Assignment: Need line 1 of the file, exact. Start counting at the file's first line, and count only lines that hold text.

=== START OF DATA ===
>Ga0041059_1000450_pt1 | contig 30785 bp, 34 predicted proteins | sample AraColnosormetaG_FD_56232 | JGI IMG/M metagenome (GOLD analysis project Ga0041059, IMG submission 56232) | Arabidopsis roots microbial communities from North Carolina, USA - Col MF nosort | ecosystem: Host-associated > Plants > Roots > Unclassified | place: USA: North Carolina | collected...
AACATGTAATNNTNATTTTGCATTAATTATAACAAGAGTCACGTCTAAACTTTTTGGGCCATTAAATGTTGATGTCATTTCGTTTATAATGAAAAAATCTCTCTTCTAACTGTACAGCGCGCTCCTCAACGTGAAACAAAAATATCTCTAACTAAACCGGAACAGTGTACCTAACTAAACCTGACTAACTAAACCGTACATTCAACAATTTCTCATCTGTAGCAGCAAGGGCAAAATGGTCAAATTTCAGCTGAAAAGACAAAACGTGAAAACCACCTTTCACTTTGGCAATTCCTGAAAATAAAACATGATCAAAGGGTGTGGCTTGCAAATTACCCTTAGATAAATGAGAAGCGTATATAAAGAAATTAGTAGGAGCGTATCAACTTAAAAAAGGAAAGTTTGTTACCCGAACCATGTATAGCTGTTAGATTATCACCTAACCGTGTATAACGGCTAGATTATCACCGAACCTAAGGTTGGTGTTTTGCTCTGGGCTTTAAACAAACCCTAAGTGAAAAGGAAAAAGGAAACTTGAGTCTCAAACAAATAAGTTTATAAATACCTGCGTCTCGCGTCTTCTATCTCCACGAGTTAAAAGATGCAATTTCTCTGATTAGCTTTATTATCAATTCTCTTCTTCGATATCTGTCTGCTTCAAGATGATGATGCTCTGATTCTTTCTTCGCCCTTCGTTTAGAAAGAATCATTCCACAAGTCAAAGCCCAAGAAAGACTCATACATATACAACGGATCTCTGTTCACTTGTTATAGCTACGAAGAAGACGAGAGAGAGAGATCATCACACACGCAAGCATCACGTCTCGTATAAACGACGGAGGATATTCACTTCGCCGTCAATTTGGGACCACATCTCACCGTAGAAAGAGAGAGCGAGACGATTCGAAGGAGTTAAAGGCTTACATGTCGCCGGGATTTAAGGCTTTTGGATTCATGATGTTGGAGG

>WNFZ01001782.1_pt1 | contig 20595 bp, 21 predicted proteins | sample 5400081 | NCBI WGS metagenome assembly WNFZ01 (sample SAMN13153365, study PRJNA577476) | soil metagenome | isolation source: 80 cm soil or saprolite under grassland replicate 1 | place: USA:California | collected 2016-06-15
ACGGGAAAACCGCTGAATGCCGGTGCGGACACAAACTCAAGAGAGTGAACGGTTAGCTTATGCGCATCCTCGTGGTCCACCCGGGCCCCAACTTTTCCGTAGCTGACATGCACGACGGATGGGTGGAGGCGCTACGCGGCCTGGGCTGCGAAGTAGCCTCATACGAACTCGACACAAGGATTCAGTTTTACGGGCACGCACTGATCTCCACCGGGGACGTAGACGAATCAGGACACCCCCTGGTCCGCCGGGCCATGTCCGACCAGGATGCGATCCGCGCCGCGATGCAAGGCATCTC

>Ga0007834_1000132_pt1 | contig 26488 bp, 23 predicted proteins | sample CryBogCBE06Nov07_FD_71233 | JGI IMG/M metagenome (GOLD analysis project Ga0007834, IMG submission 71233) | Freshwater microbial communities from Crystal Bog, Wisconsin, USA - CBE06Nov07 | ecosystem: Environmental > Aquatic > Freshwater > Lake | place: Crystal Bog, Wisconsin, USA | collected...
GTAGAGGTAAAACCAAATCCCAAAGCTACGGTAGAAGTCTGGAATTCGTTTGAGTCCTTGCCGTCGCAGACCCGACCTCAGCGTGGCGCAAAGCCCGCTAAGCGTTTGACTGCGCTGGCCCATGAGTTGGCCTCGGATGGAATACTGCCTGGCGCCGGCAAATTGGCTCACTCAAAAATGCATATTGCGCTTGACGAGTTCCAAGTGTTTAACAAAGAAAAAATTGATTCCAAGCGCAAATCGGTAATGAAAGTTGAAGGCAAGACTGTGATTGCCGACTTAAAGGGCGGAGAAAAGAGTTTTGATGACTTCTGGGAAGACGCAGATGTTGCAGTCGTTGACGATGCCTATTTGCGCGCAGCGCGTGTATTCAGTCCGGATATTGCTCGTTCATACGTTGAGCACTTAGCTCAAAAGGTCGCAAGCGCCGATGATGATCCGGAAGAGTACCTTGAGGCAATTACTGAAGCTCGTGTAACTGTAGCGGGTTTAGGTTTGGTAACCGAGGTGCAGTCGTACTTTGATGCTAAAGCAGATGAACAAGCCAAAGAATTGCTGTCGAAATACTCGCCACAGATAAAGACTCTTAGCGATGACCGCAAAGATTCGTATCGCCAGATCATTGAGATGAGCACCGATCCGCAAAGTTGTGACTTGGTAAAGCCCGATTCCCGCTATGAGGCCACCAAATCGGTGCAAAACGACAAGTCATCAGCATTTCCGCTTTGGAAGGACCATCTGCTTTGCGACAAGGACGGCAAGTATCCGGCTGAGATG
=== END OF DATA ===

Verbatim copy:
>Ga0041059_1000450_pt1 | contig 30785 bp, 34 predicted proteins | sample AraColnosormetaG_FD_56232 | JGI IMG/M metagenome (GOLD analysis project Ga0041059, IMG submission 56232) | Arabidopsis roots microbial communities from North Carolina, USA - Col MF nosort | ecosystem: Host-associated > Plants > Roots > Unclassified | place: USA: North Carolina | collected...